On December 9, 2022, Guinea’s National Transitional Council unanimously adopted a new law mandating that the local civil service should engage and pay for community health mobilizers (RECO) through commune-level budgets and that the national government should pay for higher-level community health workers (ASC) salaries. The new law is a significant step towards implementing Guinea’s National Community Health Policy (Politique National de Santé Communautaire, or PNSC), passed in 2017, which aims to improve health outcomes at the community level by expanding access to preventive, curative, and referral health services. Recruiting, training, and paying salaries for RECO and ASC will be critical to scaling up improved community health services and institutionalizing responsibility, which was previously unclear and a roadblock to progress.
Since 2019, the Accelerator, implemented by Results for Development (R4D), has supported civil society organization’s (CSOs) advocacy efforts for community health worker compensation under the PNSC. Among many approaches, the Accelerator and its local partner, Comité Jeunes, Mon Avenir D’Abord (CJMAD), have provided coaching, mentoring, training, and capacity strengthening for CSOs to enhance their ability to advocate for sustainable financing of the PNSC, with a focus on recruiting, paying, and supporting ASCs and RECOs. This included developing an advocacy strategy, crafting effective messaging, mobilizing media coverage, and providing guidance on engaging with the Ministry of Health, Ministry of Finance, Ministry of Territories and Decentralization (MATD), and the National Transitional Council. In January 2023, the MATD specifically credited CSO advocacy, supported by the Accelerator & CJMAD, for the passage of the new law in a letter to the president of the National Council of Organization of Civil Society (CNOSCG).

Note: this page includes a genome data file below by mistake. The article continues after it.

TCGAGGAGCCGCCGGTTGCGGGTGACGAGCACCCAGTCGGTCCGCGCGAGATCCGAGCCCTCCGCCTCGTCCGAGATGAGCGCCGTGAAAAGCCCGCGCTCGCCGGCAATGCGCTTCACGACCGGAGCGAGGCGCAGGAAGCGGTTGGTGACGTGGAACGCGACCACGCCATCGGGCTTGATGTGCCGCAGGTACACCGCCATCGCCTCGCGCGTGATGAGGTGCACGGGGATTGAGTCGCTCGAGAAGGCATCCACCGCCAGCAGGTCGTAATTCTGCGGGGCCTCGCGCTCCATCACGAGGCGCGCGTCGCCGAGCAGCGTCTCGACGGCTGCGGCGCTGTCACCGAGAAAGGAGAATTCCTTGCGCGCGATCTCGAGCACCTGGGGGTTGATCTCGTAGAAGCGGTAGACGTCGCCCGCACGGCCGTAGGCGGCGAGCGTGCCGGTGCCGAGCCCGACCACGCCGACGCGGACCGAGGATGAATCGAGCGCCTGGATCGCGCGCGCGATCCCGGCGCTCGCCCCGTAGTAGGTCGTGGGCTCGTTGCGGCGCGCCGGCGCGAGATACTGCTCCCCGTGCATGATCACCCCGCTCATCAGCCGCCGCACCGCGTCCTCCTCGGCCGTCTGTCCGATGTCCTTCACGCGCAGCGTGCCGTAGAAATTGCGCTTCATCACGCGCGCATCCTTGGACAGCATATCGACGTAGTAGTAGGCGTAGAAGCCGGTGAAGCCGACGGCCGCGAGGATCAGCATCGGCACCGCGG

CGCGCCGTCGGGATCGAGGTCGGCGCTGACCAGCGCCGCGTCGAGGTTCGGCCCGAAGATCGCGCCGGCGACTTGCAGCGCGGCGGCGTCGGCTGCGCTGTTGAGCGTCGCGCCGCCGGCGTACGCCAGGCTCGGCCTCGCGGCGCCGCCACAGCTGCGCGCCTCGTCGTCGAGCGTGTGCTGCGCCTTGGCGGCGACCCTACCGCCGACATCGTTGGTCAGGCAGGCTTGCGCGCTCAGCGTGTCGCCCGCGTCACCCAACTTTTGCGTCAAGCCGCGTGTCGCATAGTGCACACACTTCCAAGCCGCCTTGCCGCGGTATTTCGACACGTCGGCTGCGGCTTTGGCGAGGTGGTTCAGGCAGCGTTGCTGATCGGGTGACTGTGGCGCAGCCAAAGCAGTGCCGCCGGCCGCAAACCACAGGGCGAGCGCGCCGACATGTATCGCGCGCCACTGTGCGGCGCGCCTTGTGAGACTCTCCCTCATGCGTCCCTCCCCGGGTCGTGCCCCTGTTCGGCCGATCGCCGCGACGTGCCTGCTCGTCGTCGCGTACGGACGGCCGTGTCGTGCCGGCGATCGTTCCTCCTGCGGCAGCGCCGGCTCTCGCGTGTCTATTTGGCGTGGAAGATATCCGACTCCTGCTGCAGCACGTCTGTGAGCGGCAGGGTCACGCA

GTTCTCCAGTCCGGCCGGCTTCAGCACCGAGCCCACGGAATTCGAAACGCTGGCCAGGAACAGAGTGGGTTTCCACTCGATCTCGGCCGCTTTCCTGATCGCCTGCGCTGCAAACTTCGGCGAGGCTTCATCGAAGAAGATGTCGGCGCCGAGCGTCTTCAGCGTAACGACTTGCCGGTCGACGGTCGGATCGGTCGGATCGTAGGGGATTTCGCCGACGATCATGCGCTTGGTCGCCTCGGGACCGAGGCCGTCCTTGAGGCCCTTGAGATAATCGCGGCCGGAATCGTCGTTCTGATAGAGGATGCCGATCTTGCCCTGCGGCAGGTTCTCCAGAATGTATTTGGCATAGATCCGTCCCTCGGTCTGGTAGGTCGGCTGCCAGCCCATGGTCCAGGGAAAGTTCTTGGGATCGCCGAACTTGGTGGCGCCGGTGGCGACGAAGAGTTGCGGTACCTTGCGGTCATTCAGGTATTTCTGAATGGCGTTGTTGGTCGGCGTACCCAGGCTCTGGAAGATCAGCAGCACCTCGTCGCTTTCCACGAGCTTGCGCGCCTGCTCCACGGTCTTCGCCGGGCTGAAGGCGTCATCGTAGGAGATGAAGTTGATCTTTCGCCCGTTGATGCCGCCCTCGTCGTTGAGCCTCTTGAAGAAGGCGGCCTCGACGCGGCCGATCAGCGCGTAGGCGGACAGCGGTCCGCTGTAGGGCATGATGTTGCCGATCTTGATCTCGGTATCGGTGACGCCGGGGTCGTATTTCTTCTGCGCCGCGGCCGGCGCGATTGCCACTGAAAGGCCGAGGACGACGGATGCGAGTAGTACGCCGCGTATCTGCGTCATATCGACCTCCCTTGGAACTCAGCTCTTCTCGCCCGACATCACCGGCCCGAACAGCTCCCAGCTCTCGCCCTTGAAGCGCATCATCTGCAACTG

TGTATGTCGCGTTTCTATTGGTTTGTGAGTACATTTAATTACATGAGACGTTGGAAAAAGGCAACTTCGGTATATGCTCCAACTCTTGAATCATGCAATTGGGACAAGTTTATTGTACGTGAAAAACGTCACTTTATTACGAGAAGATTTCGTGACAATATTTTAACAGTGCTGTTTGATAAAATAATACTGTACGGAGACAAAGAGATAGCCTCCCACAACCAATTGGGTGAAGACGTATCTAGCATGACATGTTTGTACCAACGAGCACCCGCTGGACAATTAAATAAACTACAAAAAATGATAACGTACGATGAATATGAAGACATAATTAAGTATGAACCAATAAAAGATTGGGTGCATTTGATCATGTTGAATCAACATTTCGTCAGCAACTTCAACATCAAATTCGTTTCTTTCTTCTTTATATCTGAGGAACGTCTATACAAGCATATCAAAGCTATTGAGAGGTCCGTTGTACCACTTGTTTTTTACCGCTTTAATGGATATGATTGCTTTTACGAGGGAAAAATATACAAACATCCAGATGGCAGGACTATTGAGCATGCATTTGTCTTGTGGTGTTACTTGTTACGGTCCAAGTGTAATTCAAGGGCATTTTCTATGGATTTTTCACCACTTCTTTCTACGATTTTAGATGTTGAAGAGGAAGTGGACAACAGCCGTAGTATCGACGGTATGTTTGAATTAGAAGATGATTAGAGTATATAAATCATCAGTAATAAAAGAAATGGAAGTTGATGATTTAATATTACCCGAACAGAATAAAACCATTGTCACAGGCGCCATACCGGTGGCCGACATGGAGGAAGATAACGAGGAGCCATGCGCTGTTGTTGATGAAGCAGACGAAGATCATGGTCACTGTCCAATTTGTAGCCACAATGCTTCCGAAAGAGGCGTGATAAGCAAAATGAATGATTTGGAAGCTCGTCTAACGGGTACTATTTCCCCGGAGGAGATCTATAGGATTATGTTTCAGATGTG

Successful implementation of the new law will require leadership from the Ministry of Health, monitoring of local civil service budget changes, and coordination with donor-funded community health programs.